Breeds of Dogs

Is my Dog Prone to Seizures?

Finding out if specific breeds of dogs are prone to seizures is relatively easy.  Check your breed against the list below.  Although certain breeds are more prone than others to seizures, epilepsy can appear in any breed.  You will want to determine if the seizure is caused by epilepsy, an illness or a toxin.

Take your dog to the vet and go over the health history. Specific illnesses, such as hypoglycemia, head trauma, liver disease, lead poisoning, kidney failure, and even worm infections can cause seizures.

Talk to your vet about the following tests:

  • MRI to check for brain lesions
  • Blood test to check for lead poisoning
  • Glucose-tolerance test to check for hypoglycemia

Look throughout your house and garage  for toxins that may trigger a seizure, to rule out environmental causes.

Breeds of Dogs Prone to Epilepsy

Border Collies Seizures in Dogs

Epilepsy rates are high in Border Collies.

Any dog can develop epilepsy, but some breeds are genetically predisposed to the disease. Here is an alphabetical list:

  • Australian Shepherd
  • Beagle
  • Belgian Shepherd Dog (Tervuren)
  • Border Collie
  • Boxer
  • Cocker Spaniel
  • Dachshund
  • German Shepherd
  • Golden Retrievers
  • Irish Setter
  • Keeshond
  • Labrador Retriever
  • Poodle
  • Saint Bernard
  • Shetland Sheepdog
  • Siberian Husky
  • Springer Spaniels
  • Welsh Corgy
  • Wirehair Fox Terrier
  • Vizsla
  • Bernese Mountain Dog
  • Irish Wolfhound
  • Finnish Spitz

Genetic testing for seizures in dogs is not yet available, but that field of research is expanding quickly.

Epilepsy Samping

The Canine Epilepsy Project is a collaborative study into the causes of epilepsy in dogs. It is supported by grants from the AKC Canine Health Foundation (CHF), National Institutes of Health (NIH), individual breed clubs and private donations.

As of 1/28/11, samples from 9909 dogs representing 108 different breeds have been submitted for epilepsy research. Included in this total are 1578 affected dogs. As samples arrive, families are assembled and data compiled. Some of the breeds with extended family groups sampled, and a minimum of 20 “sib pairs” (an affected dog paired with it’s normal sibling) in the collection, have been or soon will be included in mapping experiments. For family groups that have been mapped, if there are potential areas of interest on specific chromosomes, those areas are being further examined. Although a few genes have been discovered in a few breeds for specific rare diseases that include seizures as one of many symptoms of the disease, at present there are no genes identified for “classic” epilepsy in any breed. The tools available for genetic studies are better than they have ever been, and research is ongoing wherever it appears that progress is possible. Samples from potentially useful families of any breed are still needed, and we encourage owners to participate by sending samples from epilepsy-affected dogs and their normal close relatives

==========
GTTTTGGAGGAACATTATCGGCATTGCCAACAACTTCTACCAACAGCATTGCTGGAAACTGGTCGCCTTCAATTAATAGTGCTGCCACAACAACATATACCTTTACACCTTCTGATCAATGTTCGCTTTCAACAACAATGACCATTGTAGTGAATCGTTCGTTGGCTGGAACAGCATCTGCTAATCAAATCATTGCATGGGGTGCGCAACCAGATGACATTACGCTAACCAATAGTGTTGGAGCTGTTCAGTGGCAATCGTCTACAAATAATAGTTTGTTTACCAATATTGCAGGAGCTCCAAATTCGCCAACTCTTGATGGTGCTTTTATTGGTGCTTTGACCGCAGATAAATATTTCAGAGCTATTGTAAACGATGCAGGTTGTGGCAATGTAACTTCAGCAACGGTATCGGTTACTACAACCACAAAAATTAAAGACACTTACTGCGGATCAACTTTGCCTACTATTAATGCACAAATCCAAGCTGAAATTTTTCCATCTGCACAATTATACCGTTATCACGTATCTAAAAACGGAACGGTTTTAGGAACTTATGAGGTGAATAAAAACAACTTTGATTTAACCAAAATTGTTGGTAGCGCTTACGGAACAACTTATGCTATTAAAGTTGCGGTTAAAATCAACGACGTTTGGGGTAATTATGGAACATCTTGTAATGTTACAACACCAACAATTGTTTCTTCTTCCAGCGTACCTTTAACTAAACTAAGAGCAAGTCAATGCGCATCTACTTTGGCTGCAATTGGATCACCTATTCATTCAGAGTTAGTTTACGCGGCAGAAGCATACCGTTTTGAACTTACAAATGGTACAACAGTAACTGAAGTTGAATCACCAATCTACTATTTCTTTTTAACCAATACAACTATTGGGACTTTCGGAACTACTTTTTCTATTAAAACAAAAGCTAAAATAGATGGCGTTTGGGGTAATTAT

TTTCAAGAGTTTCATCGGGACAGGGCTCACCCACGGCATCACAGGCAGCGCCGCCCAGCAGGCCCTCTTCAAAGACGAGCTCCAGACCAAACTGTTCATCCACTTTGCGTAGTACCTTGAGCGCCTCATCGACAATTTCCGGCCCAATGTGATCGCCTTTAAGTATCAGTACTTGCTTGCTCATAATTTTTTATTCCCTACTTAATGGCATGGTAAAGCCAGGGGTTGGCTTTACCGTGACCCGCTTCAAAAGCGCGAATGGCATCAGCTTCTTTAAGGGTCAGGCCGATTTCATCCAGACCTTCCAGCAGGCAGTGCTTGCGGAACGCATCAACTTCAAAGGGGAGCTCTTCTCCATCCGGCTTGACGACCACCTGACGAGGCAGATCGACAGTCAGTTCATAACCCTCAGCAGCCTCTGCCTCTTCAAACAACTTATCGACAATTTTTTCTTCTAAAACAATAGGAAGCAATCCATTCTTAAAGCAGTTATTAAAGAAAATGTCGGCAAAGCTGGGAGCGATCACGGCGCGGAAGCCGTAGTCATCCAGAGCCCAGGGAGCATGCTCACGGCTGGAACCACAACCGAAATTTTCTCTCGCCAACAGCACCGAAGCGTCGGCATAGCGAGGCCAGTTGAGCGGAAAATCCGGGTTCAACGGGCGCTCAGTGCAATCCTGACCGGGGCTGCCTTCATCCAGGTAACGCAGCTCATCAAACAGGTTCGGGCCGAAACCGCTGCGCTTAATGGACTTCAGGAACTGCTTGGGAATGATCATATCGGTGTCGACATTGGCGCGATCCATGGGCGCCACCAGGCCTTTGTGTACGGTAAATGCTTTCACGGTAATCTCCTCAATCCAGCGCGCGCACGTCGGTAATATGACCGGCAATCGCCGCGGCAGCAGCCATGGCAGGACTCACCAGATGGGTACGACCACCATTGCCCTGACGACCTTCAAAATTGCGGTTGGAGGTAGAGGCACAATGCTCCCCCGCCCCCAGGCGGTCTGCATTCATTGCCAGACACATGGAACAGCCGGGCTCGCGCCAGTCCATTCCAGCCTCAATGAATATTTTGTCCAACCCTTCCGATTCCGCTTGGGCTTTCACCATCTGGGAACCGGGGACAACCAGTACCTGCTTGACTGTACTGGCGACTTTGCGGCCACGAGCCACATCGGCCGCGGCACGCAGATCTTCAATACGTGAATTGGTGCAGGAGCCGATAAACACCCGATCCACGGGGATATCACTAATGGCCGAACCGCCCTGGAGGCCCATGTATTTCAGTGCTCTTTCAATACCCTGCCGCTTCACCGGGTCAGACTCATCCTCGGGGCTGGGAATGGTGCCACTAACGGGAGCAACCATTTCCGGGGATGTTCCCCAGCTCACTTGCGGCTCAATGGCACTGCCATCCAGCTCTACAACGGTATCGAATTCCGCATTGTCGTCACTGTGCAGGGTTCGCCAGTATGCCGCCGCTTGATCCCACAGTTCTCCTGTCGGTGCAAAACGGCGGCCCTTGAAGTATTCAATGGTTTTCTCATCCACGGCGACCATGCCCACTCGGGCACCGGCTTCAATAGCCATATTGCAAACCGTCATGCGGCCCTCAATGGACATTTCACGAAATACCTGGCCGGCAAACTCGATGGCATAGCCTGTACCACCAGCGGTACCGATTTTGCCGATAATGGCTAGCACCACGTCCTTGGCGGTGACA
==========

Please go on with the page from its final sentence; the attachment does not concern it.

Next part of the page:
Breed  Total Number Affected Total Affected %
German Shepherd Dog 31 16 52%
mixes/cross-bred dogs 12 6 50%
*Other breeds 155 70 45%
Poodle - Miniature 25 11 44%
Jack Russell Terrier 28 11 39%
Boxer 13 5 38%
Italian Greyhound 52 20 38%
Silky Terrier 26 10 38%
Shetland Sheepdog 42 16 38%
Border Terrier 184 70 38%
Dalmatian 102 36 35%
Canaan Dog 26 9 35%
Schipperke 52 18 35%
Pomeranian 34 11 32%
Bulldog (English Bulldog) 10 3 30%
Golden Retriever 67 20 30%
Cocker Spaniel (American) 133 38 29%
Rottweiler 14 4 29%
Chesapeake Bay Retriever 87 24 28%
Alaskan (Racing) Husky 11 3 27%
Poodle - Standard 232 63 27%
Pyrenean Shepherd 26 7 27%
Fox Terrier (Wire) 15 4 27%
Spinone Italiano 30 8 27%
Siberian Husky 98 26 27%
Irish Setter 250 66 26%
Labrador Retriever 308 81 26%
Welsh Terrier 47 12 26%
German Shorthaired Pointer 63 16 25%
Brittany 41 10 24%
Petit Basset Griffon Vendeen 78 19 24%
Border Collie 144 35 24%
Collie 121 29 24%
Weimeraner 22 5 23%
Great Pyrenees 23 5 22%
Bernese Mountain Dog 19 4 21%
English Shepherd 39 8 21%
Finnish Spitz 80 16 20%
Beagle 198 38 19%
Ibizan Hound 94 18 19%
Dachshund 84 15 18%
Curly Coated Retriever 75 12 16%
Tibetan Mastiff 25 4 16%
Mastiff 26 4 15%
Otterhound 261 40 15%
Newfoundland 14 2 14%
Great Dane 30 4 13%
Irish Water Spaniel 310 41 13%
Australian Shepherd 1221 158 13%
Chinook & Chinook cross 304 39 13%
German Pinscher 36 4 11%
English Springer Spaniel 921 99 11%
Welsh Springer Spaniel 243 25 10%
Vizsla 282 29 10%
American Water Spaniel 266 27 10%
Borzoi 21 2 10%
Saint Bernard 343 32 9%
Standard Schnauzer 183 17 9%
Pointer 337 28 8%
Norwich
Terrier
94 7 7%
Akbash Dog 14 1 7%
Anatolian
Shepherd Dog
14 1 7%
Field Spaniel 115 8 7%
Greater Swiss
Mountain Dog
1247 86 7%
Bloodhound 73 5 7%
Alaskan
Malamute
170 9 5%
Cardigan Welsh
Corgi
19 1 5%
Bullmastiff 21 1 5%
Giant
Schnauzer
63 3 5%
Komondor 48 1 2%
Samoyed 52 1 2%
TOTALS
(01-28-11)
9909 1577 16%

Genetic Tests Available for Dogs

The following genetic tests are currently available:

  •  Degenerative Myelopathy  for Boxer, Cardigan Welsh Corgi, German Shepherd Dog, Wire Fox Terrier,Pembroke Welsh Corgi, and Poodle.
  • Episodic Falling Syndrome and “Dry curly coat syndrome”  for Cavalier King Charles Spaniel
  • Hemophilia A / Factor 8 for Havanese and Havana Silk Dog
  • Progressive Retinal Atrophy 1 & 2 for Golden Retrievers
  • Primary Open Angle Glaucoma for Beagles

For more information on these tests, please contact VetGen.com.